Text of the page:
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What Is the Difference between Metronidazole and Clindamycin?

By R. Bargar
Updated Mar 03, 2024
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Metronidazole and clindamycin are both antibiotics but have differences in their method of action, their side effects and in the types of infection they normally treat. Although both are antibiotics, metronidazole is effective for infections caused by anaerobic bacteria and various parasitic protozoans. Clindamycin is effective for both aerobic and anaerobic bacterial infections and the protozoan that causes malaria. Metronidazole interferes with certain cellular functions, causing the death of the bacteria or parasites. Clindamycin does not kill the bacteria, rather it stops them from reproducing.

Both medications are available in oral and topical forms. Metronidazole comes in tablets, capsules, cream, lotion, gel and injectable forms. In addition to these forms, clindamycin also comes in an oral suspension, a topical foam and in a solution for acne treatment. Combinations of clindamycin and other medications are also used for acne treatment.

Clindamycin is prescribed for severe bacterial infections. This antibiotic treats infections of the skin, blood, internal organs and other infections. Clindamycin is also used for dental infections or to prevent infections of the heart in certain patients undergoing dental procedures. Metronidazole fights anaerobic bacterial infections in the lungs, intestines, joints and digestive organs. In addition, it is used to treat diseases caused by protozoans such as amoeba and Giardia.

The side effects of metronidazole and clindamycin have some similarities, but also several important differences. All antibiotics can cause an upset in the beneficial bacterial flora of the intestines. This can lead to diarrhea and intestinal cramps. Clindamycin, though, has been linked to a severe intestinal condition caused by drug resistant bacteria. An overgrowth of resistant bacteria during and after treatment can lead to a potentially lethal condition in rare instances.

Both metronidazole and clindamycin commonly cause mild diarrhea, nausea and vomiting. Metronidazole’s side effects are exacerbated with the use of alcohol and may result in a severe hangover. Other common side effects of metronidazole include a metallic taste in the mouth, headache and loss of appetite. People should not lie down immediately after taking clindamycin as nausea, heartburn or diarrhea may result. It is advised that patients tell their healthcare providers of any unusual or severe symptoms while taking either medication.

At least one study concluded that metronidazole and clindamycin exhibited differences in bacterial resistance during treatment of bacterial vaginosis in women. Both study groups used a vaginal preparation of either metronidazole or clindamycin. Researchers found there was significantly more bacterial resistance to clindamycin in women treated for bacterial vaginosis, especially after the course of treatment. There was a very low incidence of bacterial resistance to metronidazole. They found an increase in Escherichia coli concentrations in the group treated with clindamycin but an increase in beneficial Lactobacillus in women treated with metronidazole after the treatment was over.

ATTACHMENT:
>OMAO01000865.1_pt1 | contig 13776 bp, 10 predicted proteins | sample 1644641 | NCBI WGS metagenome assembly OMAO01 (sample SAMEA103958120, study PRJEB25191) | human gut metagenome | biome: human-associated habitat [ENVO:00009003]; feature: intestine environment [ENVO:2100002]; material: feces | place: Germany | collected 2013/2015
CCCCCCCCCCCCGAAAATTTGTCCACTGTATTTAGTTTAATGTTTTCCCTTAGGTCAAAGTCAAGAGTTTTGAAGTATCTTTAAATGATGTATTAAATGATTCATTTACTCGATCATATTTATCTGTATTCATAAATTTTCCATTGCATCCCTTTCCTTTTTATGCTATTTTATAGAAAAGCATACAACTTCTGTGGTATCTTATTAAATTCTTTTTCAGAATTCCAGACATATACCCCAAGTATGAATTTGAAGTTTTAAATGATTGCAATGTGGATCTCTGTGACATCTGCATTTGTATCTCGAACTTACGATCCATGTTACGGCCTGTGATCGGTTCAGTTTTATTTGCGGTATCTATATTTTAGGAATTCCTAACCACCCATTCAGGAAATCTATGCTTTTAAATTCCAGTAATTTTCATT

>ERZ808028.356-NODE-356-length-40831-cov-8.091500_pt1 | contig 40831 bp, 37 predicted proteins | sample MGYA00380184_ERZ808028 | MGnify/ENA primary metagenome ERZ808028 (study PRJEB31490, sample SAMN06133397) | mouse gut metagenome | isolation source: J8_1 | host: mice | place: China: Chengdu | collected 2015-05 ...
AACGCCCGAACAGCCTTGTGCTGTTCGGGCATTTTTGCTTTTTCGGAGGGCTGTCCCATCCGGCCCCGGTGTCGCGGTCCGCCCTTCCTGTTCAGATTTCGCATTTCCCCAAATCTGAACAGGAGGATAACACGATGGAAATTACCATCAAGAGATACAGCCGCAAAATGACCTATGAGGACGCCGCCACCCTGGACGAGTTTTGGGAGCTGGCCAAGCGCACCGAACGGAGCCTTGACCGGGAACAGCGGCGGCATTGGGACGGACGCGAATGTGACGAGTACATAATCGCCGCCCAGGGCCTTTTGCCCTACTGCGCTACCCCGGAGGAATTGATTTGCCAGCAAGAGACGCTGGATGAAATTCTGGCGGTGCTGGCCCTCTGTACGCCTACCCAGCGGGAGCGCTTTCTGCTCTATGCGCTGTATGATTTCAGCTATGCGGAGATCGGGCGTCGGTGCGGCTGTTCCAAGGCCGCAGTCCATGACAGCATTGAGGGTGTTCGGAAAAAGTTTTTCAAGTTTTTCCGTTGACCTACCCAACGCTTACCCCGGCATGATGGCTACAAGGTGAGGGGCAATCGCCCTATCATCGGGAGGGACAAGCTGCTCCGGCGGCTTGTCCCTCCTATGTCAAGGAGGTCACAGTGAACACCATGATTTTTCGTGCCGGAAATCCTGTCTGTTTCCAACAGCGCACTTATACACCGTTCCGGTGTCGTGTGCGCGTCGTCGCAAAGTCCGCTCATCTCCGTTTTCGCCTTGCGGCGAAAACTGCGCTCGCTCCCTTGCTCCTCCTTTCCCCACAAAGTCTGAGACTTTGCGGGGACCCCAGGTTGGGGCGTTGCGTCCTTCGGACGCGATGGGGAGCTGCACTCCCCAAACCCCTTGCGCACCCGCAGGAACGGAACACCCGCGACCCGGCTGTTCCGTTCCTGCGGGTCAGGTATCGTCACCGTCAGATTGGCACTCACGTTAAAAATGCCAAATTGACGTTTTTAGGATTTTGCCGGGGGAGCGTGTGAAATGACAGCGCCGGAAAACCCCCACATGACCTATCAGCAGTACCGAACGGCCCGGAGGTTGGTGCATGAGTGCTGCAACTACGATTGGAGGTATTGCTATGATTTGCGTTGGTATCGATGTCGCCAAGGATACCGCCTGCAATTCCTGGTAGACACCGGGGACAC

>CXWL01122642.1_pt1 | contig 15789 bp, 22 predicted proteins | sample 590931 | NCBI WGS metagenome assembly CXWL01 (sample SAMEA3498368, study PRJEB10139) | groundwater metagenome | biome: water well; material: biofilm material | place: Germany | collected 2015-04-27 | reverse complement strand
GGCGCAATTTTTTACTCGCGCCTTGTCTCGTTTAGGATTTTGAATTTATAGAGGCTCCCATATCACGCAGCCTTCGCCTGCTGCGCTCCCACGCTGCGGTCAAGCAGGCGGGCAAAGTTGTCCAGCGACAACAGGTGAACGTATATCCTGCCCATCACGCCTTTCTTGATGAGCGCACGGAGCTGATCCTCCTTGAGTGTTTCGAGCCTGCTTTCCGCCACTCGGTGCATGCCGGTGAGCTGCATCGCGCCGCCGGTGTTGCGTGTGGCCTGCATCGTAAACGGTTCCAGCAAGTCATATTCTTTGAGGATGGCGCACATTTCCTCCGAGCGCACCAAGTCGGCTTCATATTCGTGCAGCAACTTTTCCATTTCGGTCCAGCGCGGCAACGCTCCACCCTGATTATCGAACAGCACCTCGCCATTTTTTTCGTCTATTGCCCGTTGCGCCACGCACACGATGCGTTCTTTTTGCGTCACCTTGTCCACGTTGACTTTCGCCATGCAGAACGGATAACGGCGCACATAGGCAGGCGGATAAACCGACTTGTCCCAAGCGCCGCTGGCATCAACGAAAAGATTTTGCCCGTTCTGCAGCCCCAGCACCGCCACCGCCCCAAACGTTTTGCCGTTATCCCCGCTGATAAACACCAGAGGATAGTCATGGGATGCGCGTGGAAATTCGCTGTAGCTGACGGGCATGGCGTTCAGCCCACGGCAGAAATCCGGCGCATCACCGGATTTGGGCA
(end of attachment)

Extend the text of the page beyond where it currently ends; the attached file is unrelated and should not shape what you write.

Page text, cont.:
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Discussion Comments
By anon997856 — On Mar 08, 2017

I'm a chronic sufferer of bacterial vaginosis. I have taken Flagyl orally but it returned in a few weeks, Metronidazole gel, but it also returned within a few weeks, then a regimine of Metronidazole, but again, it returned. Along with a yeast infection to boot. Every home remedy that deserved merit after much research. Now I'm one week bv free and holding my breath!

I took Clindamycin this time and I could tell my good bacteria was more present because I could feel that sorta filminess down there when rinsing (I no longer use soaps). A great sign is that I just got off my period and I am still discharge and odor free! Plus, I have more natural lubricant than I have had in years. I hope I am bv free, but I am sure happy for some relief if it comes back. I'm a 40 year old mother of four and married for 10 years. I've had bv over two years and its the first instance in my whole life. No history of vaginal, digestive or urinary issues.

By anon955236 — On Jun 05, 2014

Well, they really treat different things. I would want to know why your doctor is not using something like Bactrim/Septra. But the determination with urinary tract infections would be what kind of bacteria is causing the problem. I would assume that urine cultures and drug sensitivities have been done and without that, it really is guesswork as to which antibiotic will work best. Amazingly in my experience, neither of these drugs are common for UTIs.

By Fristepha — On Jan 21, 2014
I’m a chronic sufferer from urinary tract infections. My doctor often prescribes metronidazole but it makes me miserably ill. I’ve tried it more than once and I’ve even tried it after eating food, so I have something in my stomach when I take the medication; however, nothing seems to work. I’ve mentioned this to my doctor and he’s trying to figure out a better option for me.

I’m wondering if perhaps clindamycin could be a better option for my recurrent infections. Anyone else out there unable to take metronidazole but find that clindamycin has less negative side effects? Reading that clindamycin is linked to a severe intestinal condition makes me a bit hesitant, especially if I’m going to be taking it a couple times in a year. Any advice from those who’ve taken either of these medications?

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